The language throughout Feverland is as striking and grisly as the memoir’s content. “I’m not sure what to think about all the blood that wants to come out of me,” he writes. Lemon’s attic and garage are filled with milling and decaying rats. Later, he says, “I am bloated with mud and sickness.” The prose is lucid and then frantic, thick with the body fear and logic of a fever dream. Lemon fixates on his ailments and symptoms—brain bleeds, muscle cramping, panic attacks, vertigo, and more. His doctors try new diagnoses and medications to no avail. “I’m not lucky enough to have the terror of a nameable malady,” says Lemon. Enter Henry Gustav Molaison, a patient who underwent a medical lobotomy intended to cure his epilepsy and was, as a result, rendered an amnesiac, unable to form new memories. Molaison is “a prisoner in the solitary confinement of the present tense,” and in a way, Lemon is as well: “Each day I remember less about what has happened to me. Each day I grow more puzzled about what is and what is not—when that, what is, what’s not, why now?”

Thus trapped in the present tense, what the narrator desperately seeks is connection. Multiple sections begin with lists that link people and events: “One hundred and eighteen years before the day Rilke died, the seventeenth president of the United States, Andrew Johnson, was born. Eighty-one years before the day Rilke died, Texas became the twenty-eighth state in the Union.” The connections feel tenuous, but they are an effort to draw patterns throughout history and experience. They’re asking if we’re all suffering from the same condition as the amnesiac Molaison. Why can’t we see these patterns of the past, Lemon asks, and their implications for our future?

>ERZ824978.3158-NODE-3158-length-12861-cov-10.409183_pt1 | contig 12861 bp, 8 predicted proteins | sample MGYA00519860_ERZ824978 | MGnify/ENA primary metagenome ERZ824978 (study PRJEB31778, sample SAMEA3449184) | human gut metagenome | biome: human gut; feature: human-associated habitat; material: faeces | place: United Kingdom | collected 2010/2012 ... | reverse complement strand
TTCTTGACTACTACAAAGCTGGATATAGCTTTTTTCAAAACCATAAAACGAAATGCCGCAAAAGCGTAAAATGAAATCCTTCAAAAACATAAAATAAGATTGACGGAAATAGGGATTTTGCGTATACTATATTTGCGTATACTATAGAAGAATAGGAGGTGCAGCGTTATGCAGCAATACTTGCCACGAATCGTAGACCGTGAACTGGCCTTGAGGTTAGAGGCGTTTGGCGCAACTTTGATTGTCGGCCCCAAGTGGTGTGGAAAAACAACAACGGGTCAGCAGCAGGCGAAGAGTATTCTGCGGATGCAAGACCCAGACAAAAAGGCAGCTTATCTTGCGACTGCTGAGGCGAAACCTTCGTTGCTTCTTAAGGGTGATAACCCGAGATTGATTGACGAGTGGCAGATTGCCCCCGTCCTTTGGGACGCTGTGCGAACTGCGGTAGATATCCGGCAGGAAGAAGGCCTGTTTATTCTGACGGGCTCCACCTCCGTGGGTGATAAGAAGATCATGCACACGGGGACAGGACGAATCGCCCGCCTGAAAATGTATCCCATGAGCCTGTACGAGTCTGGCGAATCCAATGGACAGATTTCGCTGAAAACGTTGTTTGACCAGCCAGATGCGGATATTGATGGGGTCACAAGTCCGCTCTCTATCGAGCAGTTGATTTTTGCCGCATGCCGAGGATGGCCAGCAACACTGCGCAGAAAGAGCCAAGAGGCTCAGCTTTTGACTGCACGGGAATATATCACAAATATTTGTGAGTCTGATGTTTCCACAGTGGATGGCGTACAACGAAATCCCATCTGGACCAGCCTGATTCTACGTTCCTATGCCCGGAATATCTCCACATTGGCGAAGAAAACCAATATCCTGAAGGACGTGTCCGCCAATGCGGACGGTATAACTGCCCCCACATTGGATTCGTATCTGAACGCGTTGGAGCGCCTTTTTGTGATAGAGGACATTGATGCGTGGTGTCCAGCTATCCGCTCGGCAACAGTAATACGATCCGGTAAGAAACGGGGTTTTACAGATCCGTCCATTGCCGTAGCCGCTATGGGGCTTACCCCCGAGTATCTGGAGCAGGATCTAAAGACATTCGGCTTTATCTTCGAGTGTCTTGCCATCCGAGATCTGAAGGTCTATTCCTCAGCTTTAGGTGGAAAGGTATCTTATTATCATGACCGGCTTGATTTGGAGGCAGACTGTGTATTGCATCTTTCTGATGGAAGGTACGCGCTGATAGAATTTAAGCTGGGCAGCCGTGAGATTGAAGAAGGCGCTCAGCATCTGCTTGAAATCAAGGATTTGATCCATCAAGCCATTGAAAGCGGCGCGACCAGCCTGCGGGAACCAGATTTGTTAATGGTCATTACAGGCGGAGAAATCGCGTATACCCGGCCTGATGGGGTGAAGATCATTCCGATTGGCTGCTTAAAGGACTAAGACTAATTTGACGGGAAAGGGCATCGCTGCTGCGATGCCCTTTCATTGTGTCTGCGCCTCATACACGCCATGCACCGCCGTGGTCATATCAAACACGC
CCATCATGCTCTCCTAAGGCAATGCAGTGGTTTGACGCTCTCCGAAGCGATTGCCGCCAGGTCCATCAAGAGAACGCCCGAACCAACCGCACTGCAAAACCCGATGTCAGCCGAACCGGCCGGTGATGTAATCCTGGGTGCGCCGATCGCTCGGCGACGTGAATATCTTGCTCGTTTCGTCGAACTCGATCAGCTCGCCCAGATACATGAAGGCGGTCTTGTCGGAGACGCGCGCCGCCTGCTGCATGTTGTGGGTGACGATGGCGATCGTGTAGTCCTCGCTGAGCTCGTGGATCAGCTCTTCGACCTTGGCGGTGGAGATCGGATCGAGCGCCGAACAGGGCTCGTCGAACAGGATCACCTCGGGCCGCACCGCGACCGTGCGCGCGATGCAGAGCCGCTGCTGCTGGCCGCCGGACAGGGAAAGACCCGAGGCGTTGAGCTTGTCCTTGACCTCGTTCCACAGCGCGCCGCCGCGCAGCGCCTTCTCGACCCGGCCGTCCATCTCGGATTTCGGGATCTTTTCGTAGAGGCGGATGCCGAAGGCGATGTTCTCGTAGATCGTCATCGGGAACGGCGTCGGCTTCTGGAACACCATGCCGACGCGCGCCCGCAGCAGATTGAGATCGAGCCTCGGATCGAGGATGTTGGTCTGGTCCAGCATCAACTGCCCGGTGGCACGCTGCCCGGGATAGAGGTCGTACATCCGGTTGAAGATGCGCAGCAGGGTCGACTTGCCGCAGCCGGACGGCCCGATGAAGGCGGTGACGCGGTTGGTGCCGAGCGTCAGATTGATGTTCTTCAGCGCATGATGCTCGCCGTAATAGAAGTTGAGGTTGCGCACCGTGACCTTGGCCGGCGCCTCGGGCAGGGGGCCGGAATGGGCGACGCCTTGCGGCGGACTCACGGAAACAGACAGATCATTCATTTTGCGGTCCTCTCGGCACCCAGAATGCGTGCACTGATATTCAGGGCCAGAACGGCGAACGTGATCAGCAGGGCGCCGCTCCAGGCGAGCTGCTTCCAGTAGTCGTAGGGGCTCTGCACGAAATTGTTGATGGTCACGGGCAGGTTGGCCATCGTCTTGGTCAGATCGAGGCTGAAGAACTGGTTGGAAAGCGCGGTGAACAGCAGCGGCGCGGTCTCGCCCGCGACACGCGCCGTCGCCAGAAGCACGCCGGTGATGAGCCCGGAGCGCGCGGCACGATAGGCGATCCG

If the present tense is to be Lemon’s cell and sentence, the memoir counters, at least there is joy to be had there. The relationships that bookend Feverland, and therefore perhaps define it, are those that Lemon forges with his family. In the opening section: “I heart your body. Your body, I heart. I heart the darkness my boy tells me he knows.” Later, at the birth of his son:

My boy—who does not yet have a name, who will not be anything but baby boy for the next seven hours, who is simply my son, my grim-slicked boy, my wailing and blood-roped son, my boy, blinking, teary, how much pain you look like you’re in, my son, my son, my crumple-fleshed son—the head of my son appears in the muggy space between his mother’s knees. I swear to you: there was nothing there and then suddenly, there was.

And then, toward the end: “[My son] is smart enough to be as good or as bad as he will ever want to be at anything he might ever want to do. There are times, when Felix and I are alone, that I feel as if I am in the presence of something impossibly large and powerful.” Feverland holds startling moments of joy, made even more striking by the suffering that surrounds them—the darkness in each beautiful, glistening shard. Here, we see the poet’s penchant for juxtaposition: shadow and light, two disparate pieces made comparable by proximity. “Why is there night? Where do the lizards go? Why do we have to sleep?” Lemon’s son asks, and in a child’s voice, the memoir’s habit of questioning takes on a new innocence, a levity. Why gains a sense of wonder.

Lemon’s connection with his son—who is of him, really—serves as Feverland’s gesture toward tomorrow. How strange that the body that has failed the narrator, that has frustrated and frightened him, is also the source of his greatest joy. There is love to be had in Feverland, and darkness. Hurt throughout all of it. But what are shards really, except the pieces of something whole? Whether or not it seems sudden, the move toward hope is a life raft in a book with so much pain. And the reader, like Lemon, grabs for it.